When I am in a far country"
inscription on a convict love token
discontent and venom could be averted in a clandestine manner without risk of detection of reprisal
- portable graffiti...
- token replacing the body and voice of the convict.
- bridging separation wrought by emigration and transportation.
- illegality of the action may have fuelled the protest and intensified the pleasure
- postcards before sailing
convict love tokens referencing tatoos
For some convicts, tattoos were purely decorative, while others recorded the date of their trial, transportation, or date when their sentence would expire. Others gave family trees, slogans, religious symbols, and many more. One of the most popular images was an anchor and interestingly, most of the wearers had nothing to do with the sea. It was used as a symbol of hope and constancy and was often attached to a loved one's initials.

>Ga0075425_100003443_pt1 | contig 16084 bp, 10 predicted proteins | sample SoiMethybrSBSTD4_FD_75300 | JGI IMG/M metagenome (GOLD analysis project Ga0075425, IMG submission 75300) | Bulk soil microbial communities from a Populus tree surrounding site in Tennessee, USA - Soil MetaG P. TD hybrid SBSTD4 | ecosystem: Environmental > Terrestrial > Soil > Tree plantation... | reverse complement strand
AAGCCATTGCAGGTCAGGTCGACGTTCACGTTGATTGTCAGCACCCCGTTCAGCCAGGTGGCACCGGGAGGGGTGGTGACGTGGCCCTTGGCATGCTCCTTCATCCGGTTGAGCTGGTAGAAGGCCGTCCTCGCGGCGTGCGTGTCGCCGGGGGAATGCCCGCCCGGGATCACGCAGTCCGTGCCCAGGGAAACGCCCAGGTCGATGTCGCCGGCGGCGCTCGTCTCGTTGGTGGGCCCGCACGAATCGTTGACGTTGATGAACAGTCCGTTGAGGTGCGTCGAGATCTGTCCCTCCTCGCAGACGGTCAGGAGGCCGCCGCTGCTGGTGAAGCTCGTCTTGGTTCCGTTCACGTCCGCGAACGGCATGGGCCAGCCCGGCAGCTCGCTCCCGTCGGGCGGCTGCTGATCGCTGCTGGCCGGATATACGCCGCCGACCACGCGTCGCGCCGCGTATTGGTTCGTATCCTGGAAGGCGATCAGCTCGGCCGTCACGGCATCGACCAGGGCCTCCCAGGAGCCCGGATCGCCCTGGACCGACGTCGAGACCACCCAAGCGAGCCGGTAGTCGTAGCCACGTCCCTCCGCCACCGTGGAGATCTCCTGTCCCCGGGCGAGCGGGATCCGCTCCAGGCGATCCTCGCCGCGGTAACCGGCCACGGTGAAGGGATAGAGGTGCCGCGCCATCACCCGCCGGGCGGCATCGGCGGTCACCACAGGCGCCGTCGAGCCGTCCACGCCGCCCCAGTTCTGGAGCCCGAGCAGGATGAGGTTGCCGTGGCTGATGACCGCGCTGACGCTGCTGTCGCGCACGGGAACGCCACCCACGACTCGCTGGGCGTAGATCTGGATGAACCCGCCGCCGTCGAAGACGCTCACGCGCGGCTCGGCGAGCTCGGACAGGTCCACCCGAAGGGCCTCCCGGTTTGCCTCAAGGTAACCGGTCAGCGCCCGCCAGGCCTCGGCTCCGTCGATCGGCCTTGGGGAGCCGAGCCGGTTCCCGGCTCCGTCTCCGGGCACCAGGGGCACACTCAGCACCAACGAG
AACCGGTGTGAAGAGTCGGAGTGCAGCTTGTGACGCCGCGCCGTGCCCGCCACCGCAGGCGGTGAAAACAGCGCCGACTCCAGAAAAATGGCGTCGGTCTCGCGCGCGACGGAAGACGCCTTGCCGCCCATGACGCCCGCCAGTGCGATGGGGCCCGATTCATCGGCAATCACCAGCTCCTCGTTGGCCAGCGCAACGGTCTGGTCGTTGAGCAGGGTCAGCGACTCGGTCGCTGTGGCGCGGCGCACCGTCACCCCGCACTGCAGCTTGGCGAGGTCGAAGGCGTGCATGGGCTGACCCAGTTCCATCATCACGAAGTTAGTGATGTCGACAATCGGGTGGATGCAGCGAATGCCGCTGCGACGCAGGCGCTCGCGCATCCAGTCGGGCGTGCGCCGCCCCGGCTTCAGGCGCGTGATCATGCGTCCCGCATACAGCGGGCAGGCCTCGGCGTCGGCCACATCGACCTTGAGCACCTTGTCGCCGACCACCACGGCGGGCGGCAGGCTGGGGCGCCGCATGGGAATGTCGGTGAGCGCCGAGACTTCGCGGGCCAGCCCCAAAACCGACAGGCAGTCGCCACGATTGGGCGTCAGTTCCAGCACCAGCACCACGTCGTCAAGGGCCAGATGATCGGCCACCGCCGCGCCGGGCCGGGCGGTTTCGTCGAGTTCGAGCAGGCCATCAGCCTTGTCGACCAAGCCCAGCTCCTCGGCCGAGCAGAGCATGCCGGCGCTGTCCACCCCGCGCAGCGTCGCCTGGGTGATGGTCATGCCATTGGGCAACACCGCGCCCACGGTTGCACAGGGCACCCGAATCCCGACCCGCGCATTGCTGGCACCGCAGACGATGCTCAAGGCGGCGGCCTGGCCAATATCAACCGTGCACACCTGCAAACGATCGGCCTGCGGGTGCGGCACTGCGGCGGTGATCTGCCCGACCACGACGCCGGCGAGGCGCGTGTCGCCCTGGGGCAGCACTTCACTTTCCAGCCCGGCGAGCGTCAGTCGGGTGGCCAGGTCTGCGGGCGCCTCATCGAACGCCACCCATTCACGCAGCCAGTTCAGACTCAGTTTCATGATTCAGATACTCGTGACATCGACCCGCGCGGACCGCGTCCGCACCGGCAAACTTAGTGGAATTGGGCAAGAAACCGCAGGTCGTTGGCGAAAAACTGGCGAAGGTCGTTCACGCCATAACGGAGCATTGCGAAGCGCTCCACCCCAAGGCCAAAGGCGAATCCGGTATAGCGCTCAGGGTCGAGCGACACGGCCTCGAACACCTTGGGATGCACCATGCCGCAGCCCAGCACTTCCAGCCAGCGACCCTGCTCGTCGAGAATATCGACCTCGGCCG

York II, arrived WA 31/12/1862
Quantas SQ, arrived WA 26/4/2007 Deirdre Nelson